Created by:  University of Alberta

  • Dr. Tracy Bear

    Taught by:  Dr. Tracy Bear, Assistant Professor

    Faculty of Native Studies & Dept. of Women's and Gender Studies

  • Dr. Paul Gareau

    Taught by:  Dr. Paul Gareau, Assistant Professor

    Faculty of Native Studies
Commitment12 weeks, 3-5 hours a week.
Language
English
How To PassPass all graded assignments to complete the course.
User Ratings
4.8 stars
Average User Rating 4.8See what learners said
Syllabus

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Coursework
Coursework

Each course is like an interactive textbook, featuring pre-recorded videos, quizzes and projects.

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Creators
University of Alberta
UAlberta is considered among the world’s leading public research- and teaching-intensive universities. As one of Canada’s top universities, we’re known for excellence across the humanities, sciences, creative arts, business, engineering and health sciences.
Ratings and Reviews
Rated 4.8 out of 5 of 81 ratings

I learnt a lot. Really love the course!!!!

Everyone should take this course - it was amazing.

When I see indigenous people comment online, they trash-talk both government and first nations community leaders alike. They distrust both the government who never came through on promises and the leaders who have underfunded their communities for their own enjoyment.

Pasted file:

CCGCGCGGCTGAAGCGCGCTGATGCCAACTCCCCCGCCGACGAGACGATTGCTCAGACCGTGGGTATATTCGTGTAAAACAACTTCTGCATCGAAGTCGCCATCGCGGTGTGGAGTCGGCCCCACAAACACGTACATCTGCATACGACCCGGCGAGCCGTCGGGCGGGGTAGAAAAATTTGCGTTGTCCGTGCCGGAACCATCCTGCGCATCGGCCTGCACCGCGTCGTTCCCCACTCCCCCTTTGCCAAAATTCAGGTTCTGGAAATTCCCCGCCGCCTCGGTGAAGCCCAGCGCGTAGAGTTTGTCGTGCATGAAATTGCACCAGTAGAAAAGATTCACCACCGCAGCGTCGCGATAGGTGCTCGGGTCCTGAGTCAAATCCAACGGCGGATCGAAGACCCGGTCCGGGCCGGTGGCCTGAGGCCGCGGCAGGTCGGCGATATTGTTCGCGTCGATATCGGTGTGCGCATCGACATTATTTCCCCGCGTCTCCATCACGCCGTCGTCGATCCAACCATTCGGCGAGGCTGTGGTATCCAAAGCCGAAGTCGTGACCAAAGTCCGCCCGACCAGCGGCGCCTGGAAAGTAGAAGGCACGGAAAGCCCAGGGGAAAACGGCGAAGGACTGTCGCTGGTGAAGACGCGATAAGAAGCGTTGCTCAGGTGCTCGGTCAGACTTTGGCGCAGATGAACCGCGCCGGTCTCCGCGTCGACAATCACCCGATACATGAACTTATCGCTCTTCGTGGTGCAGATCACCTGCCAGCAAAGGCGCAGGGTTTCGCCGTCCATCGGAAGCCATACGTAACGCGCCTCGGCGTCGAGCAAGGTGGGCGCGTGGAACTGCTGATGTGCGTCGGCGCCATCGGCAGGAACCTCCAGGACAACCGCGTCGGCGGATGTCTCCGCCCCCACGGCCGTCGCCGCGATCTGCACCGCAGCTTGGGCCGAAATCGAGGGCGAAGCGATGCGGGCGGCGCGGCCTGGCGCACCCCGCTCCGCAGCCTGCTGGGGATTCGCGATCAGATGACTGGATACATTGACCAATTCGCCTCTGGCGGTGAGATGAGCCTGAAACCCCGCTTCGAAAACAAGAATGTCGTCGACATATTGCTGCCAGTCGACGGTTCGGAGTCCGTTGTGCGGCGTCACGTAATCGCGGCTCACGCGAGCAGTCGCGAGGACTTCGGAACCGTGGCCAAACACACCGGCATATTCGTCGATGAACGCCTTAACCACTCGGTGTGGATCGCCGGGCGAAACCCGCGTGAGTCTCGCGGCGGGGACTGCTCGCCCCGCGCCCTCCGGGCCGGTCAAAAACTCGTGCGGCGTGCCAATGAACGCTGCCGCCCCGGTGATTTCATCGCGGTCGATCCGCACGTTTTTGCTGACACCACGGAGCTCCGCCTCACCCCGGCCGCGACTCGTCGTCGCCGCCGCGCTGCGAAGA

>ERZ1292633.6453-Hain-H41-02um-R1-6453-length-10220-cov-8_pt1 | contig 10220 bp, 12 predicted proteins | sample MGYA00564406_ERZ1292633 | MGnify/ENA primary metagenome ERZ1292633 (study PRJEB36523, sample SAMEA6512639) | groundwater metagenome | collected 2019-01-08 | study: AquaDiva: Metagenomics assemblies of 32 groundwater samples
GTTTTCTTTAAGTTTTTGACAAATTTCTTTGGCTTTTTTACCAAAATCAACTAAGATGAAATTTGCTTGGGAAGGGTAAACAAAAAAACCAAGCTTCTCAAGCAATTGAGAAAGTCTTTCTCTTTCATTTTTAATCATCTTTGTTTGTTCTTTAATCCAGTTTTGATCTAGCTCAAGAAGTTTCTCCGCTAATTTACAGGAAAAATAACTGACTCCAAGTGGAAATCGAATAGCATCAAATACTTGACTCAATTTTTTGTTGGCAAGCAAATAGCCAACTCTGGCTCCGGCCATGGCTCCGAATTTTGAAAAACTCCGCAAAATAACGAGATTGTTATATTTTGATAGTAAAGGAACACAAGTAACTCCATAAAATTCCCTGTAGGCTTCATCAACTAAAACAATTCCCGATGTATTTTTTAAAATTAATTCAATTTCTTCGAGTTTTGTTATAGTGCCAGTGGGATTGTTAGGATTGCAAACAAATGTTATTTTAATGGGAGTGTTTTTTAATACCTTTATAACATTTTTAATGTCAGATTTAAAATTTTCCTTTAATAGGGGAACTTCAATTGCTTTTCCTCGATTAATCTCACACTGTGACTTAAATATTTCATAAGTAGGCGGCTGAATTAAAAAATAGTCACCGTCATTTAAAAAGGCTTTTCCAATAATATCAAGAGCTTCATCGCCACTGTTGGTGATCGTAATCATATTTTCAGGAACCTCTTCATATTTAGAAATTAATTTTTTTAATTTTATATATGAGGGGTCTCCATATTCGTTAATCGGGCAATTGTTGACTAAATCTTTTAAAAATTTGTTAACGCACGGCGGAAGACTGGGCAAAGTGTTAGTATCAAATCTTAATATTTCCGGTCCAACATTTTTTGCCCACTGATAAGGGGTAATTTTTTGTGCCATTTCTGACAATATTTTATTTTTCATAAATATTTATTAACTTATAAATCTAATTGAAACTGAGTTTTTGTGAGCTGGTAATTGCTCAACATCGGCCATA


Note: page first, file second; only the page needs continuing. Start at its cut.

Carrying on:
I didn't see many solutions suggested or a means to an end to some of these issues in this course so in spite of my new found knowledge it would seem this will remain a vicious circle of poverty, distrust, and fear and this saddens me that that there is still little hope for a resolution.

However, this course did bring to light many aspects of my heritage that I was not aware of. My birth father is Métis however my birth mother is not. I was given up for adoption to a Caucasian family when I was 8 months old, so was unaware of being Métis for almost all of my life, let alone did I ever feel remotely a part of it once I found out. So this course also suggested that when you are no longer a part of the Indigenous culture and do not look Indigenous in any way, and because you will never experience the hardships or really know anyone who has, you will never be part of that culture. It's like you get to sit in the front row but will never be in the show.

The rest of the course was okay, the history I knew, the issues I knew, although the elaboration of them was nice. The introduction of key individuals in forming some semblance of a united indigenous culture were good to know. But this course also reminded me that indigeneity in Canada is also about a fractured and injured culture of people, who are separated by language, distance and who will never have the funding that other communities enjoy, and it will never be a whole. After all had there been more formal territories when NA was colonized, maybe it wouldn't be indigenous Canada, it would be Enoch Territory or Papaschase Territory or State and many others where Alberta currently sits and it would now be the United Territories of North America, but alas that will never be.

Informative, and necessary for every Canadian vested in our rich history.